We get to the station and the throat-clearing dude comes up to me and says, "Miss, I'm very, very sorry. I was wrong." I told him it was all right, that I understood (and I resisted the urge to tell him to take up yoga.)

I tried to remember the last time someone ten years younger than me called me 'miss.' Or the last time a man told me he was not only sorry, but wrong.

Karma nicely corrected, don't you think? Then the conductor called and verified that the girl had been crossing the tracks, and had made it to the other side.

Now let's hope she also got some coffee and a jacket.

Trappe Book Store

Had a great Liars Club event at Trappe Book Center in Collegeville, PA. A beautifully merchandised and thoughtfully curated book store if ever there was one! Order my book from them (info here) and I'll stop by to autograph it.

In photo: Moi,Gregory Frost and Marie Lamba.

Tuesday, November 16, 2010

New Page for Bird House

Publishers Weekly, Authors Nightstand

Great Review of The Bird House in Publishers Weekly. I'm just sayin, I'm not braggin', okay?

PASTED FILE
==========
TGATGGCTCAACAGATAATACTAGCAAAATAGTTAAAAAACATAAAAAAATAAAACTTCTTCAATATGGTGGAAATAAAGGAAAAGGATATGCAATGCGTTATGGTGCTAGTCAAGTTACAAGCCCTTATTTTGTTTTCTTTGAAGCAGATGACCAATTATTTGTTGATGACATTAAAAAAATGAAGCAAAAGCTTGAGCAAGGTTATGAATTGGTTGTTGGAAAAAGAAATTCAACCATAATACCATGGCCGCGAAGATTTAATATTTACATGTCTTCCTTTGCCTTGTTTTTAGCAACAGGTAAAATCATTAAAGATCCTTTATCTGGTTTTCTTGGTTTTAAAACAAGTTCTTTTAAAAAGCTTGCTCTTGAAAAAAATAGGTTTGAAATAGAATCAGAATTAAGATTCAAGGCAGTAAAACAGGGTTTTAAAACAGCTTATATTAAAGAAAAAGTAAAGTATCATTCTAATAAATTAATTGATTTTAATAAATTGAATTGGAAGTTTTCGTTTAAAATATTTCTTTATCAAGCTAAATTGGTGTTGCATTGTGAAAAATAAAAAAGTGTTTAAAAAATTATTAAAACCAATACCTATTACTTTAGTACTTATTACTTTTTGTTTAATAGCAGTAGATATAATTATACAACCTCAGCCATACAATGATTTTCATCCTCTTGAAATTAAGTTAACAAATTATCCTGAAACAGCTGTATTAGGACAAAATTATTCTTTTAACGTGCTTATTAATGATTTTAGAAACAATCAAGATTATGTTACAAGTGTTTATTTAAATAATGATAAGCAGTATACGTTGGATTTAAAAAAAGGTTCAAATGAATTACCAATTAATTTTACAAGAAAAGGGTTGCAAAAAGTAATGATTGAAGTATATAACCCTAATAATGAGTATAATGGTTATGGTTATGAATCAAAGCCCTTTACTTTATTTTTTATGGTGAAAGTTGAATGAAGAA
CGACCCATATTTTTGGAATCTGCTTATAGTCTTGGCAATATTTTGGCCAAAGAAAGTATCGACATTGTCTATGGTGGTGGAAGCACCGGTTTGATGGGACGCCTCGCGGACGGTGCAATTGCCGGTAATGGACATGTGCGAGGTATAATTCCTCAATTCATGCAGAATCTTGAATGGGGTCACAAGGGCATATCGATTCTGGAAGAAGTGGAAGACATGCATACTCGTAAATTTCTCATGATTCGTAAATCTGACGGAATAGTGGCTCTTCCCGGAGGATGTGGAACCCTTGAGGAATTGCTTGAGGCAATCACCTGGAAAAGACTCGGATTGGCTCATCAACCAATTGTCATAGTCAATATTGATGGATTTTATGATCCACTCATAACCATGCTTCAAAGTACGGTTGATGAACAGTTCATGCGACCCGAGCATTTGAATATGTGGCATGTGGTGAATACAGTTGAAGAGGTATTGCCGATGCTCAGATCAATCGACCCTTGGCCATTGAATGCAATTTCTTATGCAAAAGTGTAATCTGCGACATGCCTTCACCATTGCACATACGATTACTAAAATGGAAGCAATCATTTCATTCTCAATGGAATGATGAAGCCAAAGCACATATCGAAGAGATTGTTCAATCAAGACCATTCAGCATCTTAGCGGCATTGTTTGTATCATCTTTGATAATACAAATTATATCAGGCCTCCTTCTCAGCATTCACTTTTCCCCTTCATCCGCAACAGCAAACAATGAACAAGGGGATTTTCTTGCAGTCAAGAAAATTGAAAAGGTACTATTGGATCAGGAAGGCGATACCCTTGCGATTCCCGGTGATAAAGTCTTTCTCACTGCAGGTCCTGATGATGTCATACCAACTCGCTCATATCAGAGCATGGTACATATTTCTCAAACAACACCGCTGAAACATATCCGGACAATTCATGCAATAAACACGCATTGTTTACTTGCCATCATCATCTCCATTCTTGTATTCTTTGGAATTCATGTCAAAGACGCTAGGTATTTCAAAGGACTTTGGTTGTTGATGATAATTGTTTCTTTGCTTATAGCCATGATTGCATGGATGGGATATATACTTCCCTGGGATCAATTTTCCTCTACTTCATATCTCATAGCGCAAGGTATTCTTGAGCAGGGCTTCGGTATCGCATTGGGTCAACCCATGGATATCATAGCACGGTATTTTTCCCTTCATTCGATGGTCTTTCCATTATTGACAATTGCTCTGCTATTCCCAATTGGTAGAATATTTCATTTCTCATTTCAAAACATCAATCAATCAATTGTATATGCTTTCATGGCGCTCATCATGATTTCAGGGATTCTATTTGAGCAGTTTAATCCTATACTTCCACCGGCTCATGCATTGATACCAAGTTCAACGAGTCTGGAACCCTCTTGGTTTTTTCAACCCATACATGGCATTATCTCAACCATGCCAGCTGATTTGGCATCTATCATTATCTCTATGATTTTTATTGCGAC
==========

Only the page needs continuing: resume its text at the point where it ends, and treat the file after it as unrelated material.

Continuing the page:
And to readjust my karma, let me tell you about another author on my nightstand . . . she writes big fat yarns like the rainy-day books you loved as a girl. Kate Morton. Her new book is called The Distant Hours. See? I just said something nice about someone who isn't me. God I'm so nice. :-)

How? When? Where?

Burning question: how do you find time to write?

During the day, Jonathan Franzen writes in a dark windowless basement on an old computer with no internet connection. During the evening, Tillie Olson wrote in a laundry room in between ironing shirts. I have written in a notebook during my train ride into work, on the back of an envelope while I was waiting at the doctor’s office, on a computer while my kids were napping in the room next door, their sighs and gurgles on the baby monitor providing occasional punctuation. I built every novel I have ever written in tiny snatches of time, not large blocks of it. Half an hour here. An hour there. Even if all I write is one good sentence, that’s an accomplishment. And that’s how everything is written: one sentence, one paragraph, one chapter at a time. I have friends who write in journals every morning, friends who scribble on index cards during their lunch breaks. Anyone who finds time to walk their dog, run on a treadmill, eat dessert, lay on a beach, bake a pie, or play a hand of poker can find time to write. But anyone who finds themselves continually asking about the how, the when, the where of writing . . . . really needs to look deep in their heart and make sure there is a why. Where there’s a why, there’s a way.

For more responses on burning questions, check out the Liars Club blog.